Solid Gold Beer Can Promotion Costs BrewDog CEO James Watt £500k

, Solid Gold Beer Can Promotion Costs BrewDog CEO James Watt £500k

(Courtesy BrewDog)

The hits just keep coming at BrewDog and now comes the CEO’s costly admission that its “solid gold beer cans” promotion, gave winners cans that were far from solid gold.


Scotland-headquartered global craft brewer, BrewDog has been feeling the heat of late. Last year 70 former employees accused its founders, James Watt and Martin Dickie of creating a “culture of fear” and that number grew to more 250 in the following week.

Then came the Willie Wonka themed solid gold can giveaway fiasco which has now cost BrewDog co-founder and CEO a cool £500k (approximately $607,800 US).

Facsimiles of the gold cans were hidden in cases of BrewDog’s Punk IPA and if you found one of those the brewery would gift you a real gold can as well as £10,000 worth of BrewDog investor shares and a VIP tour of its Brewery in Scotland.

, Solid Gold Beer Can Promotion Costs BrewDog CEO James Watt £500k

BrewDog co-Founder James Watt

Turned out one man who won one of the gold Punk IPA cans which the brewery valued at £15,000 discovered that the can was neither solid gold and that it was primarily brass.

Mark Craig who lives from Lisburn, Northern Ireland, told The Guardian that when gold traders revealed the cold hard truth about the Punk IPA can’s true composition he was disappointed, adding that it’s true value was appraised as being closer to £10,000 rather than the £15,000 that was advertised.

A certificate provided by BrewDog revealed that the can was in fact only gold-plated, but stood by its £15,000 value based on “based on multiple factors,” including the “price we paid for its manufacture, the constituent metal and quality of the final product, the standard retail markup and the rarity and uniqueness of the cans.”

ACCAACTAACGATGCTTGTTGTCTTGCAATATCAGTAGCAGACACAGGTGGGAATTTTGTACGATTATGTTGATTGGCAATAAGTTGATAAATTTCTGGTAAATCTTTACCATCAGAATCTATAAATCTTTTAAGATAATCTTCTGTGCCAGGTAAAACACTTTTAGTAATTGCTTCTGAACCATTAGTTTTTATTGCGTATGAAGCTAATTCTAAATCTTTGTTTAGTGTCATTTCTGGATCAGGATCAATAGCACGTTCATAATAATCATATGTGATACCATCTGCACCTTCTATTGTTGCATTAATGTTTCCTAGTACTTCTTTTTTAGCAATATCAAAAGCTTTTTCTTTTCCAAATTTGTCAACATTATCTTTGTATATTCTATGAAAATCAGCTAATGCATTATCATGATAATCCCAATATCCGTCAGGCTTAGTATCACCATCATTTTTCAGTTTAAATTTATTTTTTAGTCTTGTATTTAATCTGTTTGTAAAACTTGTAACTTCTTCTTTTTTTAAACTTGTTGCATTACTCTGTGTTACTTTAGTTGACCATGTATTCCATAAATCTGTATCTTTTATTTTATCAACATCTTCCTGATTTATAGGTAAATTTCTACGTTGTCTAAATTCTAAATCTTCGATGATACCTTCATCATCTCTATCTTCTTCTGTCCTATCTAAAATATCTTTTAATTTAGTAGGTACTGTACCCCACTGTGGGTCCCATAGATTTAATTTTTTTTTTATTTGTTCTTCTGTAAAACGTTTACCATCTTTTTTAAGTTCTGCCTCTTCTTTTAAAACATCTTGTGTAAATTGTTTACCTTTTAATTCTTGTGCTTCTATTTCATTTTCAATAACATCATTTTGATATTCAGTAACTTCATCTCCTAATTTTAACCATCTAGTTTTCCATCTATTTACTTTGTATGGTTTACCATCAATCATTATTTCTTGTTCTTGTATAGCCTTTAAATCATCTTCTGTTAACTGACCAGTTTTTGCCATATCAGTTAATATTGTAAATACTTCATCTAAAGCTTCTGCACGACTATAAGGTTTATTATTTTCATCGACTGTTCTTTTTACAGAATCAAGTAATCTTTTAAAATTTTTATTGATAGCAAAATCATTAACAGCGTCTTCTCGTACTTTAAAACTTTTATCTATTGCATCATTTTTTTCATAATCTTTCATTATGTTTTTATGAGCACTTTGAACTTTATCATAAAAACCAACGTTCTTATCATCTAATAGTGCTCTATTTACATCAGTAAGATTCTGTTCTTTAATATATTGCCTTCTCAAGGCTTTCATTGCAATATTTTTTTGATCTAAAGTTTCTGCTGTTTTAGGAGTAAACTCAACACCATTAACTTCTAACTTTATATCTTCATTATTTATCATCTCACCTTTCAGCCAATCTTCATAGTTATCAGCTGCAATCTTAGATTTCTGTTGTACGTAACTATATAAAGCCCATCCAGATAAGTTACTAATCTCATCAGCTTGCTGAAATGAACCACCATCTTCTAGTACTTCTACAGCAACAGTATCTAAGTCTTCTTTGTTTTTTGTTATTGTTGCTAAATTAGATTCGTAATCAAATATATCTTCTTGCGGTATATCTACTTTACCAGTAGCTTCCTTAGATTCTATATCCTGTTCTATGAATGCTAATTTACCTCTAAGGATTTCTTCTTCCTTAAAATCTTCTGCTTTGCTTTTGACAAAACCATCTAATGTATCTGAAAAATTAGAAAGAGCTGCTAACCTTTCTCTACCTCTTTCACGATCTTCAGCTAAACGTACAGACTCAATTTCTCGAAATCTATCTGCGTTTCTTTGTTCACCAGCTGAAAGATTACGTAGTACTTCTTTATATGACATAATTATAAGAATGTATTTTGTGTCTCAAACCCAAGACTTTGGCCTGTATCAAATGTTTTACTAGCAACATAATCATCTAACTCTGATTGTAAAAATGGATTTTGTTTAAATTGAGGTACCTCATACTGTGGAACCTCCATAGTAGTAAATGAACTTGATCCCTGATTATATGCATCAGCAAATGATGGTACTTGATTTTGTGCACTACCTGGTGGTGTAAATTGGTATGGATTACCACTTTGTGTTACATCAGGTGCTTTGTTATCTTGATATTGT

In a post to his LinkedIn profile titled “a £500,000 mistake. Made by me”, Watt said that he had been inspired by Willy Wonka to hide gold cans in cases of BrewDog beer.

Bur rather than win the keys to a chocolate factory, some competition winners made complaints about the golden cans, after discovering they were gold-plated rather than “solid gold”.

“I got so carried away in the excitement of the project that I made some costly mistakes,” Mr Watt explained.

“I falsely thought the cans were made from solid gold when they were indeed only gold plated. In my enthusiasm, I had misunderstood the process of how they were made and the initial tweets I sent out told customers of the prospect of finding ‘solid gold cans’”.

, Solid Gold Beer Can Promotion Costs BrewDog CEO James Watt £500kWatt said that he had contacted all 50 winners to offer them the “full cash amount” as an alternative to the prize if they were dissatisfied.

But when winners complained to the UK’s Advertising Standards Authority (ASA), the watchdog group ruled that Watt’s claims were misleading.

Mr Watt, who has maintained that the £15,000 valuation of the cans was accurate, said he’d pay the winners of his own pocket.

“All in all, it ended up costing me around £470, 000,” Watt added.


Want more BrewDog news?

They do so much fun stuff and we’ve got them…





(All image credits: BrewDog

About is the nations' leading source for the Best Craft Beer News, Reviews, Events and Media.
Scroll To Top